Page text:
Main Menu
Employment Law Alert: Two Interesting Decisions - One Involving A Scent-Triggered Allergy Under The ADA & The Other A Hostile Environment Sexual Harassment Claim

On August 31, an Illinois federal district court rejected a disability discrimination/failure to accommodate claim brought under the ADA against Morgan Stanley Dean Witter by an office worker with “extremely high sensitivity” to perfumes and other fragrances. The Court concluded that Robinson’s condition did not substantially limit her in the major life activities of caring for herself, walking, seeing, breathing, learning or working.  Therefore, she was not “disabled” as that term is defined by the ADA.  Moreover, in an effort to alleviate Robinson’s symptoms, Morgan Stanley had taken several corrective measures, including special seating arrangements, the use of a fragrance-free rental car, intervention with certain employees who wore fragrances that tended to irritate Robinson, and a department-wide memorandum that was issued encouraging employees to be sensitive to others who might be bothered by their scents in the workplace.

In another interesting case, a Mississippi district court rejected a sexual harassment/hostile environment claim brought by a temporary production worker who had been assigned by Kelly Services to General Motor’s Brandon, Mississippi plant.  The worker, Kristin McGee, alleged that, shortly after she began her assignment, a GM Manager began harassing her by staring at her, making comments about her appearance, asking questions about her sexual activities, and making suggestive comments to her.  McGee eventually complained of the conduct, and HR undertook an investigation.  However, before the investigation could be concluded and corrective action taken against the manager, he went off work on a medical leave of absence.  Nevertheless, once the report was made, McGee was no longer subjected to any further harassing conduct.  Based on this evidence, the Court concluded that GM took prompt and effective remedial action once the complaint was brought to its attention.  Even though the alleged harasser had not received any corrective action for his alleged conduct, that was only because he was off work on a medical leave of absence.  His absence from the workplace, however, had effectively resolved the issue since McGee was not subjected to any further offensive conduct.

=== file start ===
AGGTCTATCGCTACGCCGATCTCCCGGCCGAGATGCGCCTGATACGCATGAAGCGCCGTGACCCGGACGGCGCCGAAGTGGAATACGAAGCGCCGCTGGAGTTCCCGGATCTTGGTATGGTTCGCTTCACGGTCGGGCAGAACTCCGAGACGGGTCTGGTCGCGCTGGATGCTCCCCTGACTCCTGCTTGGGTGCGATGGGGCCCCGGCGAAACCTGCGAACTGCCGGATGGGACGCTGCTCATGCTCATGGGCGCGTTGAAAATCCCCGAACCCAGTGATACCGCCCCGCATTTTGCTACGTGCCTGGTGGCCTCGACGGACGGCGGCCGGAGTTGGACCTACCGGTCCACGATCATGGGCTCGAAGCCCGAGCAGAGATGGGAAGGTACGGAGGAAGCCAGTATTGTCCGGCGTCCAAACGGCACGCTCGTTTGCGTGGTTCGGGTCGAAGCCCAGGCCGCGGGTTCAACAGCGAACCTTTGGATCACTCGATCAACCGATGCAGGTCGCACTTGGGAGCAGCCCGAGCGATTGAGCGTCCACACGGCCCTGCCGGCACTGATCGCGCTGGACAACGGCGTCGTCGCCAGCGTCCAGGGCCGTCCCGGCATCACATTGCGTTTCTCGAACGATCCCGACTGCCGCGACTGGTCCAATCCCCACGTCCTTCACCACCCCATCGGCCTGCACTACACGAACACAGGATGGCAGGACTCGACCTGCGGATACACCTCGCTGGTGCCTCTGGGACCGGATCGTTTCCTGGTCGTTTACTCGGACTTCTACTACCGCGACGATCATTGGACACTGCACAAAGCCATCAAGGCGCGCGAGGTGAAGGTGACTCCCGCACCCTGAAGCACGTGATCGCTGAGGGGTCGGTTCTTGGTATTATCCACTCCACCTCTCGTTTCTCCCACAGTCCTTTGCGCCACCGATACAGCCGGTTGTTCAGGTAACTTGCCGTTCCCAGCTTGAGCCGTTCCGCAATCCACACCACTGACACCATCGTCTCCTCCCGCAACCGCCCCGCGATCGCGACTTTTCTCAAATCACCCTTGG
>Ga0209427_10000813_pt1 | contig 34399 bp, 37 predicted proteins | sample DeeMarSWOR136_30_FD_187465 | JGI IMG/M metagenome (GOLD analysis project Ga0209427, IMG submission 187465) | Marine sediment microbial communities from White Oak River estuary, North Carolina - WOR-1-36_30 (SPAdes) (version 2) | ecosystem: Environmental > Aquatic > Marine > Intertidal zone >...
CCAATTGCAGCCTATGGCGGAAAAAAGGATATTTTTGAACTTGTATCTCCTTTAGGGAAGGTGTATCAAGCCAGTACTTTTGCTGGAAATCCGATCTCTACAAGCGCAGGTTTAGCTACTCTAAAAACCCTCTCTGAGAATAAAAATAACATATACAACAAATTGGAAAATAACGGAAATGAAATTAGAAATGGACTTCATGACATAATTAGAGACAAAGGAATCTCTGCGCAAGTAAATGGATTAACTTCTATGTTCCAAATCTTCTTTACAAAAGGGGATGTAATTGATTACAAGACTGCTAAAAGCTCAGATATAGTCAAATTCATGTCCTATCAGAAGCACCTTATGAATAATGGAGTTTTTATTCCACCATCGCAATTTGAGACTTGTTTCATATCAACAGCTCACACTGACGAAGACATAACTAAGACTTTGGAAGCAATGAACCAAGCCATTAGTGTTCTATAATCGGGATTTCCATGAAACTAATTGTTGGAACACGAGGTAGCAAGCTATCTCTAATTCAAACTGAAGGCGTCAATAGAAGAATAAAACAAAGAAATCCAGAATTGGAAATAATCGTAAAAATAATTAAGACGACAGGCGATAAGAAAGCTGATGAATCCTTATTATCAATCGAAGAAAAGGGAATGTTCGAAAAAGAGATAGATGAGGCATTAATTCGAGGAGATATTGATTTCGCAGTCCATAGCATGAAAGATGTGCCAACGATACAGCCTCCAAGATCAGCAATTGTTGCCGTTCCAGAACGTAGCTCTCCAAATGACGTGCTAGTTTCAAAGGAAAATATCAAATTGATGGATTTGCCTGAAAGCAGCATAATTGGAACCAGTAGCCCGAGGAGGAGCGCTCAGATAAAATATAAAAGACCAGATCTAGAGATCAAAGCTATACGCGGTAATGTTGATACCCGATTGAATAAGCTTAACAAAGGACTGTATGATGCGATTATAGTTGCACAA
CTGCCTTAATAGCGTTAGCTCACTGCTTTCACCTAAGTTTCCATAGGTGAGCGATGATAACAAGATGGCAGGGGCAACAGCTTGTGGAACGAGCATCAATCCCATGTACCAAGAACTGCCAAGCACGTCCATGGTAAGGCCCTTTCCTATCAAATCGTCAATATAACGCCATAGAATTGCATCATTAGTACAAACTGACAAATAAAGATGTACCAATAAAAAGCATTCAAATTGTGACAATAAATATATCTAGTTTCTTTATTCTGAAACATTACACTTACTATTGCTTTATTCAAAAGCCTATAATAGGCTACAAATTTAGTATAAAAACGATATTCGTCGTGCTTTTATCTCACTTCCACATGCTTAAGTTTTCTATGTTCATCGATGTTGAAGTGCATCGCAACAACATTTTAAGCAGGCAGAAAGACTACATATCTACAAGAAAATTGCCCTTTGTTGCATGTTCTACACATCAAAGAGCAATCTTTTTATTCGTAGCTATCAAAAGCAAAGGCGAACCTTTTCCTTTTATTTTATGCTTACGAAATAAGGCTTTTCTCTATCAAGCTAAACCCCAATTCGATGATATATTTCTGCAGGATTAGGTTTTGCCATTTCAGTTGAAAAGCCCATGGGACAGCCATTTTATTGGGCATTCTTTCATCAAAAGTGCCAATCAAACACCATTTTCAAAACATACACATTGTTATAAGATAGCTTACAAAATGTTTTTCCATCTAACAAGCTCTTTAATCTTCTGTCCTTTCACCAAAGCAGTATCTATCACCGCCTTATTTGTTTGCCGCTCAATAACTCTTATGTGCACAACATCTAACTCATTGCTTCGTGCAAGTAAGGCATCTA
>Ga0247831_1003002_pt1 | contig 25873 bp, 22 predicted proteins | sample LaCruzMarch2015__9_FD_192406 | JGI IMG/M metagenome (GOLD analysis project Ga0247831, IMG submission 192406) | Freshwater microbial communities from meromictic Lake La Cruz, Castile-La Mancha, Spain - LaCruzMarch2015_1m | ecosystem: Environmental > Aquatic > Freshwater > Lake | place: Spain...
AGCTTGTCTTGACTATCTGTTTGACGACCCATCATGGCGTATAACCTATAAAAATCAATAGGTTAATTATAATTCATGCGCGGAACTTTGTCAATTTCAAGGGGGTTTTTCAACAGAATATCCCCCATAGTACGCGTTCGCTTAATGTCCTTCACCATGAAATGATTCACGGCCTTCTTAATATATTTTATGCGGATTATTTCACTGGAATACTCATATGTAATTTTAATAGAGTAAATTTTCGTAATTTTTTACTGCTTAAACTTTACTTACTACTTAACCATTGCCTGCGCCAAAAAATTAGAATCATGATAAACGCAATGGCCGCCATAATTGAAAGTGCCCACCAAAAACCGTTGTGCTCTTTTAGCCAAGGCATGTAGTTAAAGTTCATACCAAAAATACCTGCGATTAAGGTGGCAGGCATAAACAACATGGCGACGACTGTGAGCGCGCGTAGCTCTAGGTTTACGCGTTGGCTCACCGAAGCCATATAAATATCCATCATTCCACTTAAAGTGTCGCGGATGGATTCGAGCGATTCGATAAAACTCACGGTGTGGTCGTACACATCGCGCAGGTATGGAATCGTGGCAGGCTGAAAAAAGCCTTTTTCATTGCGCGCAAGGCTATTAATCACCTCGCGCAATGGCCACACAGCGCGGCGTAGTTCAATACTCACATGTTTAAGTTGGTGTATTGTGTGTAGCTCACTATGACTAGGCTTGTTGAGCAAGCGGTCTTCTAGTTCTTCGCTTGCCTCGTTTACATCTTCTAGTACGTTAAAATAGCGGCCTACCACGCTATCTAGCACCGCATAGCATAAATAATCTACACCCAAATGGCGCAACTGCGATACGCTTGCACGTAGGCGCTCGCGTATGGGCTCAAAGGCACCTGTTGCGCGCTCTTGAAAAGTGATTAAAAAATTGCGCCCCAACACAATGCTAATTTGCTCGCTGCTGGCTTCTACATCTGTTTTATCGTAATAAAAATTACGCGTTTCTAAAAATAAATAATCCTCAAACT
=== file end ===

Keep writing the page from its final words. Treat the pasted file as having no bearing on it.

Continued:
Bottom Line

These two cases are both good results for employers and are examples of courts carefully and correctly analyzing the claims before them.



Recent Posts




Back to Page